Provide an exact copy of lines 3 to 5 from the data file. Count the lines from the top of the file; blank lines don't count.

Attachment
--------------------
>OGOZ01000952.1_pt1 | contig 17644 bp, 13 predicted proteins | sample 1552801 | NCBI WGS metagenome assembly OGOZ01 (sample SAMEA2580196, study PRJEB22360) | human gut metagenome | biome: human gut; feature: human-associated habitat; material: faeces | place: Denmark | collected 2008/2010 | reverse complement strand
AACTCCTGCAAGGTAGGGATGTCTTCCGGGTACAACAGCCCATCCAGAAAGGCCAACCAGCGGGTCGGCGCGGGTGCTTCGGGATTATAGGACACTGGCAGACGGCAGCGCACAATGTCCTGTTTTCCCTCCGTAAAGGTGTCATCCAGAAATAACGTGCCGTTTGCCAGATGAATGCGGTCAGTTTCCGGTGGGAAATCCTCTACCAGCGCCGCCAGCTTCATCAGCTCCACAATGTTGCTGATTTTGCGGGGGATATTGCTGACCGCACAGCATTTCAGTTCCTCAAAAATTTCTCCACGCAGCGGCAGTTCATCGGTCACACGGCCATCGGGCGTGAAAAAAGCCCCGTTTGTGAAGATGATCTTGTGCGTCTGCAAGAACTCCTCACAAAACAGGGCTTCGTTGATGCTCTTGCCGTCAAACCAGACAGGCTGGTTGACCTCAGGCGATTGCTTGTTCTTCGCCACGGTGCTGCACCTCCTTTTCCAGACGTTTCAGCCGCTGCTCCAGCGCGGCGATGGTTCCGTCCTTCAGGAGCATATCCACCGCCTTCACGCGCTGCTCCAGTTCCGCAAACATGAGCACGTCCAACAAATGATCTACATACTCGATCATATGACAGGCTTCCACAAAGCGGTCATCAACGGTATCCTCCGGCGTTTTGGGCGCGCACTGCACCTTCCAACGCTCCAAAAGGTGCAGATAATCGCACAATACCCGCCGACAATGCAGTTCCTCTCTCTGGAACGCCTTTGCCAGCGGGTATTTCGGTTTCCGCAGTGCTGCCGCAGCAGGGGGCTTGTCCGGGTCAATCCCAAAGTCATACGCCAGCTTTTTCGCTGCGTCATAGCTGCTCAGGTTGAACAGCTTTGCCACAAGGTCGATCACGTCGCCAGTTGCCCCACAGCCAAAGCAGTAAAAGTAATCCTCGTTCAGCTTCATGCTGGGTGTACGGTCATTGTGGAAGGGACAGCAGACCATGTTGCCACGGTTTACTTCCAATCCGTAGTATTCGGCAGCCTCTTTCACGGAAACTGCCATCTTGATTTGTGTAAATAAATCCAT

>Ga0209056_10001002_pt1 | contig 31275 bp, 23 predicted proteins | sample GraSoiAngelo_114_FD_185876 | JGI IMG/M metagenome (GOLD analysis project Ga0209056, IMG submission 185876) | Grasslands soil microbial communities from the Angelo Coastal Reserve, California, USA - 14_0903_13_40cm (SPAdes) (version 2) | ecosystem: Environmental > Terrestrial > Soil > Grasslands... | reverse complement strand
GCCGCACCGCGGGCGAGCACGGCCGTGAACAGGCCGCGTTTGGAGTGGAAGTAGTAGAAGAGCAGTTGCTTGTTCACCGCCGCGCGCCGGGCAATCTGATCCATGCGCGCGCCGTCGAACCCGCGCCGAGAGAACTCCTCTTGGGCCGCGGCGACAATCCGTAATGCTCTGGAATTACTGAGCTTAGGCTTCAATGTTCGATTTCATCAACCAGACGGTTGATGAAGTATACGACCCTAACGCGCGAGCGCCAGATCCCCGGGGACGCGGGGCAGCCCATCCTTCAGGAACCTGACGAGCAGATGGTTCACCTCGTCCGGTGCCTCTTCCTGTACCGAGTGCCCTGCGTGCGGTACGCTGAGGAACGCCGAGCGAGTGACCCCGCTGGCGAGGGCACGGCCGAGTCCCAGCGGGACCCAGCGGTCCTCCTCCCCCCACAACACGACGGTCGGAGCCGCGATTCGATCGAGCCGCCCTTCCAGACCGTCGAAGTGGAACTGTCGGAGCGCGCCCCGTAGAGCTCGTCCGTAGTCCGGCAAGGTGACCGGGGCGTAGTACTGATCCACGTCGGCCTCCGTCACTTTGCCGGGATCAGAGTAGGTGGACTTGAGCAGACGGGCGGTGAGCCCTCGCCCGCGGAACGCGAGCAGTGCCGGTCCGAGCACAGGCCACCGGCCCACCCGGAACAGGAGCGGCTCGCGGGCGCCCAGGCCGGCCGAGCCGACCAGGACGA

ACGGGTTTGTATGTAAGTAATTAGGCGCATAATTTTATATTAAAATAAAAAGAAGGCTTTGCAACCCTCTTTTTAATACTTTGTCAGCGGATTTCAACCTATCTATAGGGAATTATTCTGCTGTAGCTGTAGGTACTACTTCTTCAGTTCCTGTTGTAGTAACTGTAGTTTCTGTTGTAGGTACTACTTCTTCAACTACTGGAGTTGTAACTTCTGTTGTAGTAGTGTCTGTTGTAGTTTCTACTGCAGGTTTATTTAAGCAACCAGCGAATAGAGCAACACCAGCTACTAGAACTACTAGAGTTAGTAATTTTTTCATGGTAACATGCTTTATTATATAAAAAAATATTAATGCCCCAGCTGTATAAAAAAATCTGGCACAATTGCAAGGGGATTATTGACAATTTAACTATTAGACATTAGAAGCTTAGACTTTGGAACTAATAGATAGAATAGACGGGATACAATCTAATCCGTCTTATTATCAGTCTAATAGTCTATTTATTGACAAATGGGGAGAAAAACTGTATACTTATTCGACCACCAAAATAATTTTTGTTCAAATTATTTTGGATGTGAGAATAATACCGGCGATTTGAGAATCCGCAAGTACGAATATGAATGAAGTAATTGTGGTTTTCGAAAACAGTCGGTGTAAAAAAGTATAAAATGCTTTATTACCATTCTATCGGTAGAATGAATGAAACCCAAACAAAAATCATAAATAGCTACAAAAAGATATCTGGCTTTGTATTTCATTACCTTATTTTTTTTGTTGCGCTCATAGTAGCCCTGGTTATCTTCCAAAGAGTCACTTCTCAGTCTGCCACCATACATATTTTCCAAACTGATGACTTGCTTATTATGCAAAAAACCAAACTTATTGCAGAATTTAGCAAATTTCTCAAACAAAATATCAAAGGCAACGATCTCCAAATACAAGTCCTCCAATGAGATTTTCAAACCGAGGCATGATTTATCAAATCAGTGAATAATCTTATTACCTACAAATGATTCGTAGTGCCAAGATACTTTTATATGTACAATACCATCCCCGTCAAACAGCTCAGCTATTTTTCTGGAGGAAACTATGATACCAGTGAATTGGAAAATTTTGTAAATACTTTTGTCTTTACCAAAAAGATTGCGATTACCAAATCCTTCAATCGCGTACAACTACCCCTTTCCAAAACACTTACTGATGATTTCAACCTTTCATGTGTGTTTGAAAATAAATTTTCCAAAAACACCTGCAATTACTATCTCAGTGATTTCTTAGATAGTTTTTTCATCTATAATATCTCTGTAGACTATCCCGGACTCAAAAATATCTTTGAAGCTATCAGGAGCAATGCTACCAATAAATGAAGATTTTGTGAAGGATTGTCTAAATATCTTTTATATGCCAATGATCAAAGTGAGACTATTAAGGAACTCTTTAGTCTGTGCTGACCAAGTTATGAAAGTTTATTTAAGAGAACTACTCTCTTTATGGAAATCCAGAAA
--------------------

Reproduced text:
>Ga0209056_10001002_pt1 | contig 31275 bp, 23 predicted proteins | sample GraSoiAngelo_114_FD_185876 | JGI IMG/M metagenome (GOLD analysis project Ga0209056, IMG submission 185876) | Grasslands soil microbial communities from the Angelo Coastal Reserve, California, USA - 14_0903_13_40cm (SPAdes) (version 2) | ecosystem: Environmental > Terrestrial > Soil > Grasslands... | reverse complement strand
GCCGCACCGCGGGCGAGCACGGCCGTGAACAGGCCGCGTTTGGAGTGGAAGTAGTAGAAGAGCAGTTGCTTGTTCACCGCCGCGCGCCGGGCAATCTGATCCATGCGCGCGCCGTCGAACCCGCGCCGAGAGAACTCCTCTTGGGCCGCGGCGACAATCCGTAATGCTCTGGAATTACTGAGCTTAGGCTTCAATGTTCGATTTCATCAACCAGACGGTTGATGAAGTATACGACCCTAACGCGCGAGCGCCAGATCCCCGGGGACGCGGGGCAGCCCATCCTTCAGGAACCTGACGAGCAGATGGTTCACCTCGTCCGGTGCCTCTTCCTGTACCGAGTGCCCTGCGTGCGGTACGCTGAGGAACGCCGAGCGAGTGACCCCGCTGGCGAGGGCACGGCCGAGTCCCAGCGGGACCCAGCGGTCCTCCTCCCCCCACAACACGACGGTCGGAGCCGCGATTCGATCGAGCCGCCCTTCCAGACCGTCGAAGTGGAACTGTCGGAGCGCGCCCCGTAGAGCTCGTCCGTAGTCCGGCAAGGTGACCGGGGCGTAGTACTGATCCACGTCGGCCTCCGTCACTTTGCCGGGATCAGAGTAGGTGGACTTGAGCAGACGGGCGGTGAGCCCTCGCCCGCGGAACGCGAGCAGTGCCGGTCCGAGCACAGGCCACCGGCCCACCCGGAACAGGAGCGGCTCGCGGGCGCCCAGGCCGGCCGAGCCGACCAGGACGA

ACGGGTTTGTATGTAAGTAATTAGGCGCATAATTTTATATTAAAATAAAAAGAAGGCTTTGCAACCCTCTTTTTAATACTTTGTCAGCGGATTTCAACCTATCTATAGGGAATTATTCTGCTGTAGCTGTAGGTACTACTTCTTCAGTTCCTGTTGTAGTAACTGTAGTTTCTGTTGTAGGTACTACTTCTTCAACTACTGGAGTTGTAACTTCTGTTGTAGTAGTGTCTGTTGTAGTTTCTACTGCAGGTTTATTTAAGCAACCAGCGAATAGAGCAACACCAGCTACTAGAACTACTAGAGTTAGTAATTTTTTCATGGTAACATGCTTTATTATATAAAAAAATATTAATGCCCCAGCTGTATAAAAAAATCTGGCACAATTGCAAGGGGATTATTGACAATTTAACTATTAGACATTAGAAGCTTAGACTTTGGAACTAATAGATAGAATAGACGGGATACAATCTAATCCGTCTTATTATCAGTCTAATAGTCTATTTATTGACAAATGGGGAGAAAAACTGTATACTTATTCGACCACCAAAATAATTTTTGTTCAAATTATTTTGGATGTGAGAATAATACCGGCGATTTGAGAATCCGCAAGTACGAATATGAATGAAGTAATTGTGGTTTTCGAAAACAGTCGGTGTAAAAAAGTATAAAATGCTTTATTACCATTCTATCGGTAGAATGAATGAAACCCAAACAAAAATCATAAATAGCTACAAAAAGATATCTGGCTTTGTATTTCATTACCTTATTTTTTTTGTTGCGCTCATAGTAGCCCTGGTTATCTTCCAAAGAGTCACTTCTCAGTCTGCCACCATACATATTTTCCAAACTGATGACTTGCTTATTATGCAAAAAACCAAACTTATTGCAGAATTTAGCAAATTTCTCAAACAAAATATCAAAGGCAACGATCTCCAAATACAAGTCCTCCAATGAGATTTTCAAACCGAGGCATGATTTATCAAATCAGTGAATAATCTTATTACCTACAAATGATTCGTAGTGCCAAGATACTTTTATATGTACAATACCATCCCCGTCAAACAGCTCAGCTATTTTTCTGGAGGAAACTATGATACCAGTGAATTGGAAAATTTTGTAAATACTTTTGTCTTTACCAAAAAGATTGCGATTACCAAATCCTTCAATCGCGTACAACTACCCCTTTCCAAAACACTTACTGATGATTTCAACCTTTCATGTGTGTTTGAAAATAAATTTTCCAAAAACACCTGCAATTACTATCTCAGTGATTTCTTAGATAGTTTTTTCATCTATAATATCTCTGTAGACTATCCCGGACTCAAAAATATCTTTGAAGCTATCAGGAGCAATGCTACCAATAAATGAAGATTTTGTGAAGGATTGTCTAAATATCTTTTATATGCCAATGATCAAAGTGAGACTATTAAGGAACTCTTTAGTCTGTGCTGACCAAGTTATGAAAGTTTATTTAAGAGAACTACTCTCTTTATGGAAATCCAGAAA